My complicated relationship to patriotism

Tonight, there were massive numbers of Argentinians celebrating the win of their team in the World Cup, and the coronation of their king, one Lionel Andrés Messi.

Myself, I have a complicated relationship to patriotism and sports allegiance, some of which is resurfacing during the World Cup. When it comes to basketball, for example, I root for my adopted country of the USA, the country which created and perfected basketball. But when it comes to soccer (or “football,” as the rest of the world knows it), I root for Germany, the country of my birth.

Americans don’t care about soccer. Germans are passionate about it. And back in 1954, at the “Miracle of Bern,” this was the tournament where the Germans were essentially let back into the international community. Against the “magical Magyars” of Hungary, the Germans managed to surprise with a 3:2 victory. 

I can only imagine how the rest of the world felt about the Germans beating the Hungarian golden generation. The f**king Germans!  But it was the first thing that brought Germans any joy at all in the decade since the end of the war. Germany has been resurgent about every 20 years since then, winning further World Cups in 1974 (against the Netherland’s “golden generation”), 1990, and 2014 (beating the Brazilians 7:1 along the way). 

So my relationship to “patriotism” is complicated at best. On the one hand, the United States is still considered to be the hub of scientific and business innovation, and of course, during WWII essentially saved the world from fascism against the country of my birth. But the United States also has the legacy of slavery, and racism, and meddling in the affairs of other countries. And gross inequality. And the country of my birth? Well, there’s the holocaust. A thousand years from now, that is still what Germany will be remembered for. It doesn’t matter that the country also produced Bach, and Beethoven, and Freud, and Einstein, and Marx, and Goethe, and Gutenberg, and Johannes Kepler (many of whom were Jewish, of course). We will be known for the holocaust. I’m not complaining about it, I’m just stating a fact.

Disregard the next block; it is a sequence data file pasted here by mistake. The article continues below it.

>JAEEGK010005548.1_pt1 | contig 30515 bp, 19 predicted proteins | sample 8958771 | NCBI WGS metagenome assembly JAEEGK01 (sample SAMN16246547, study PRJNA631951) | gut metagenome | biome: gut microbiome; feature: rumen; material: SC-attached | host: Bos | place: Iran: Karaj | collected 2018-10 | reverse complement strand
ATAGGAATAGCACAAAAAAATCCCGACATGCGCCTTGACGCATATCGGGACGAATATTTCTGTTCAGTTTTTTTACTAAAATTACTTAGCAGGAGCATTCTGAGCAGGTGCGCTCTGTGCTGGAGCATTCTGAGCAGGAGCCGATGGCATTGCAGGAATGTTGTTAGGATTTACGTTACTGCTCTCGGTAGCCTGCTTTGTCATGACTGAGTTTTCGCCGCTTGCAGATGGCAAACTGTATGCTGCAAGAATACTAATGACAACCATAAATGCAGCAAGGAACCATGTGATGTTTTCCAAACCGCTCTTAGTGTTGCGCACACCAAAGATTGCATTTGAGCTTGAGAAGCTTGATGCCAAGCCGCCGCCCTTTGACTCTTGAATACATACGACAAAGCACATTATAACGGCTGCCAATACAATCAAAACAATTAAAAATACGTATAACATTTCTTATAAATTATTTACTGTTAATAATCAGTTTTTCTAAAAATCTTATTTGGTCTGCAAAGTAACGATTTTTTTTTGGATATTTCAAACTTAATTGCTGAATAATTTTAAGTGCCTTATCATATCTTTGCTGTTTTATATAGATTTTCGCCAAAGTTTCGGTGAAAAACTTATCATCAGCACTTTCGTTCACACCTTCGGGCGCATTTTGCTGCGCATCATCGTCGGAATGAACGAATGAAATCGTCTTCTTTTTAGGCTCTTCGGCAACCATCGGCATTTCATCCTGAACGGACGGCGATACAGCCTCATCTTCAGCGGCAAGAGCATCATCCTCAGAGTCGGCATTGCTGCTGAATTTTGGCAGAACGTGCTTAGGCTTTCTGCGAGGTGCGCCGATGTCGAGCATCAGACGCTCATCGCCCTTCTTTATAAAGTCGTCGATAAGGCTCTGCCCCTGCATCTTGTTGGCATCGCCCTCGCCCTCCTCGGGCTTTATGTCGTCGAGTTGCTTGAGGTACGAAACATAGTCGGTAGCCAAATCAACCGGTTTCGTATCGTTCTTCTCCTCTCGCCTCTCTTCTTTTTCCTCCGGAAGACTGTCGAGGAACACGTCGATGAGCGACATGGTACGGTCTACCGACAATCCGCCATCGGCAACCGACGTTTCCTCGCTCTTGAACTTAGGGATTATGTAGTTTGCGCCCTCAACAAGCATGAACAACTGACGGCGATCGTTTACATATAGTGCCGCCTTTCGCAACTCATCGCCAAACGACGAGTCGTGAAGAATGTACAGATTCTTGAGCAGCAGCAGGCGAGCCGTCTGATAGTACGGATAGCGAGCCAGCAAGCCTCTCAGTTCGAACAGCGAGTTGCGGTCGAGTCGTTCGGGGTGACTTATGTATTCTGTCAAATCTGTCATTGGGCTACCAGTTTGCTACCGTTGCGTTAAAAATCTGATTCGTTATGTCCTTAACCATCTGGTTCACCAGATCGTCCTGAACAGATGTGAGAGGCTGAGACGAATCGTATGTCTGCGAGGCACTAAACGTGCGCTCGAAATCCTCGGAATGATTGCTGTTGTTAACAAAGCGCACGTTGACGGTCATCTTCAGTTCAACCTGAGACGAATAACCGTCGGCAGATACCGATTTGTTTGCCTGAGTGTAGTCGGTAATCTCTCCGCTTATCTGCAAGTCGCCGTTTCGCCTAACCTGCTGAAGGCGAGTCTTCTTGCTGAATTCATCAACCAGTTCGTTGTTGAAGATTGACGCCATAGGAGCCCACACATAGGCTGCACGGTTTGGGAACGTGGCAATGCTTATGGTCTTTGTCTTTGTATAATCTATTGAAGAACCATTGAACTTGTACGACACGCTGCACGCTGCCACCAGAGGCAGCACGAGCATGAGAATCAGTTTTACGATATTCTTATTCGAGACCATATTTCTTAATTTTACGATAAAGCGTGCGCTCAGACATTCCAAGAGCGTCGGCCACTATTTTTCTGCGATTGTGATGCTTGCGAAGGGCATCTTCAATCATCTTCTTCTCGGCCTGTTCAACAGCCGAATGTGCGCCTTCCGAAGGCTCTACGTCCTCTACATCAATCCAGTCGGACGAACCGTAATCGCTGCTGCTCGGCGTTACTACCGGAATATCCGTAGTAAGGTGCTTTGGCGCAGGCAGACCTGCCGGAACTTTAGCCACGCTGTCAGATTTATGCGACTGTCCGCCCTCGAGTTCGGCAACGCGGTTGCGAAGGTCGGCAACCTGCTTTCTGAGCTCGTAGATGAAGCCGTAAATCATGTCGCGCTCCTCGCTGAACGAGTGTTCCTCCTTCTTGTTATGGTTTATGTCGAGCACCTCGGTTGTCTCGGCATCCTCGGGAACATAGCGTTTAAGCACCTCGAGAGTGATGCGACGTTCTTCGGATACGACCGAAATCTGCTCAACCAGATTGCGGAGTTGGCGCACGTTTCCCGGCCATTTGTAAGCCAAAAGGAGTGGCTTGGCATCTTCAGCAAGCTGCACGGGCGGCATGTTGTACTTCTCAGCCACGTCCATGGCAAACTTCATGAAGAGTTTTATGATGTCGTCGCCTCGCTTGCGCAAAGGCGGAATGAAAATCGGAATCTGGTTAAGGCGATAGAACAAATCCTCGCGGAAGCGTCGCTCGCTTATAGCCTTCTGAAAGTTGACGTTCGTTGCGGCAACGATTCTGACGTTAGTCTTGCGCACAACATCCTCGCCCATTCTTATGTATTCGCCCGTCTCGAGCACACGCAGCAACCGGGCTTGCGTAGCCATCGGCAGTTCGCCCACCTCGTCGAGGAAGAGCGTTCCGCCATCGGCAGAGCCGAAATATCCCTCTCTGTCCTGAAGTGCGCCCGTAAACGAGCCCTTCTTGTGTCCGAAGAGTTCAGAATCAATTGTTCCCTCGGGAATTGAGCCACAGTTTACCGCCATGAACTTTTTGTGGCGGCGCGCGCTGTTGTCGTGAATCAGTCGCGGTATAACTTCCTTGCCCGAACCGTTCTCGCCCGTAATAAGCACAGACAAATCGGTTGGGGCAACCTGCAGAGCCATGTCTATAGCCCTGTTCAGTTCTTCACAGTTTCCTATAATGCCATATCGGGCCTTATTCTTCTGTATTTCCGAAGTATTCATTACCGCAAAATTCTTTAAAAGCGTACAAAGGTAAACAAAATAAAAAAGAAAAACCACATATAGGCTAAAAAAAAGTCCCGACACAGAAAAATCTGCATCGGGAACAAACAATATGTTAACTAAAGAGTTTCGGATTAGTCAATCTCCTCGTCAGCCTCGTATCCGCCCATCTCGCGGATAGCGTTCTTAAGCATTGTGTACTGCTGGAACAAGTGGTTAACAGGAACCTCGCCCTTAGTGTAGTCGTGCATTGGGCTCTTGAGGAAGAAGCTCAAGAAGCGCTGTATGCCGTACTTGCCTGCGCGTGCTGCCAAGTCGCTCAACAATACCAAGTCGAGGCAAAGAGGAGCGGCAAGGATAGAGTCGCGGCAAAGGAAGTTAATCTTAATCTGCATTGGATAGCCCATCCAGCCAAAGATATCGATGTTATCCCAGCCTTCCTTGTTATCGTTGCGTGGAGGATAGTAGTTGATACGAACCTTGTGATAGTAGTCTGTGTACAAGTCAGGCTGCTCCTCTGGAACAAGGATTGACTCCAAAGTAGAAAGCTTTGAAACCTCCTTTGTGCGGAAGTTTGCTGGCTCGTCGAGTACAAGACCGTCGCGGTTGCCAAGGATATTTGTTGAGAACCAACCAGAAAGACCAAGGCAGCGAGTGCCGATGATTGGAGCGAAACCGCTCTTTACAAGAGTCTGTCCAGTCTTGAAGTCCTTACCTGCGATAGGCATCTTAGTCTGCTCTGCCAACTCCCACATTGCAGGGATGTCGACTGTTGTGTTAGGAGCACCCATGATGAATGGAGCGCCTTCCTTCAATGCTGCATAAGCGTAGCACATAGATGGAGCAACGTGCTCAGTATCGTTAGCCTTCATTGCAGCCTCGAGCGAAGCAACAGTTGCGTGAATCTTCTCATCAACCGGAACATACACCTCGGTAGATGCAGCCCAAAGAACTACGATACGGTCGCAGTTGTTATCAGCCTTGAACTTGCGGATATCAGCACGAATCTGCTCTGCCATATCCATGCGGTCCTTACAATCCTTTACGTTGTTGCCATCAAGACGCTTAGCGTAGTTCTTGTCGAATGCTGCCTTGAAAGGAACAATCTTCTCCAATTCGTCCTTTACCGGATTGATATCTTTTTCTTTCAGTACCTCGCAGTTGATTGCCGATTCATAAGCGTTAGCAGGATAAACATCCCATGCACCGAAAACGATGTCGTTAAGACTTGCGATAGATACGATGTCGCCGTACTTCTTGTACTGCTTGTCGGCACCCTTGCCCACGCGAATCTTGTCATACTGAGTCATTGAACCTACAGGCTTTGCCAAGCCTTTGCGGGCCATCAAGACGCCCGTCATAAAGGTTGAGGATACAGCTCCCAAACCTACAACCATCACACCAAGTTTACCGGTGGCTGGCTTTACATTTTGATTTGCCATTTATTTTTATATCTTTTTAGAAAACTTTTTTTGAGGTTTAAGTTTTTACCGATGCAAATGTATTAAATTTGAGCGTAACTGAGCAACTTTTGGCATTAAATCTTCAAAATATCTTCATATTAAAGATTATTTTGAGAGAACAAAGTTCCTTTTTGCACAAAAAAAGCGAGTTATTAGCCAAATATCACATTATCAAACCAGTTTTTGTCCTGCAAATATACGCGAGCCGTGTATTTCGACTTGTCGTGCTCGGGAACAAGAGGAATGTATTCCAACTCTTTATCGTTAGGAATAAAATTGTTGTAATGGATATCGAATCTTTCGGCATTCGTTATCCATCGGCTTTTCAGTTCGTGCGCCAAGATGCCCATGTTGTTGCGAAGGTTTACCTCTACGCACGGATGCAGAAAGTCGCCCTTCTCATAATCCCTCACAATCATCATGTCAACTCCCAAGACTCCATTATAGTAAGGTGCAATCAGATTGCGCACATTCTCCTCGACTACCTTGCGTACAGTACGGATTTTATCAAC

It makes cheering for either of my countries, my adopted country or the country of my birth, a complicated affair. I’ve always detested the “we’re #1” jingoism of American sports fans. We’re not #1. When it comes to most measures of a society’s welfare, we’re well down in the pack. We’re not even #1 in terms of economic mobility, where there are other countries that do much better on this score.

But I’m happy for the Argentinians tonight. 

About a1skeptic

A disturbed citizen and skeptic. I should stop reading the newspaper. Or watching TV. I should turn off NPR and disconnect from the Internet. We’d all be better off.
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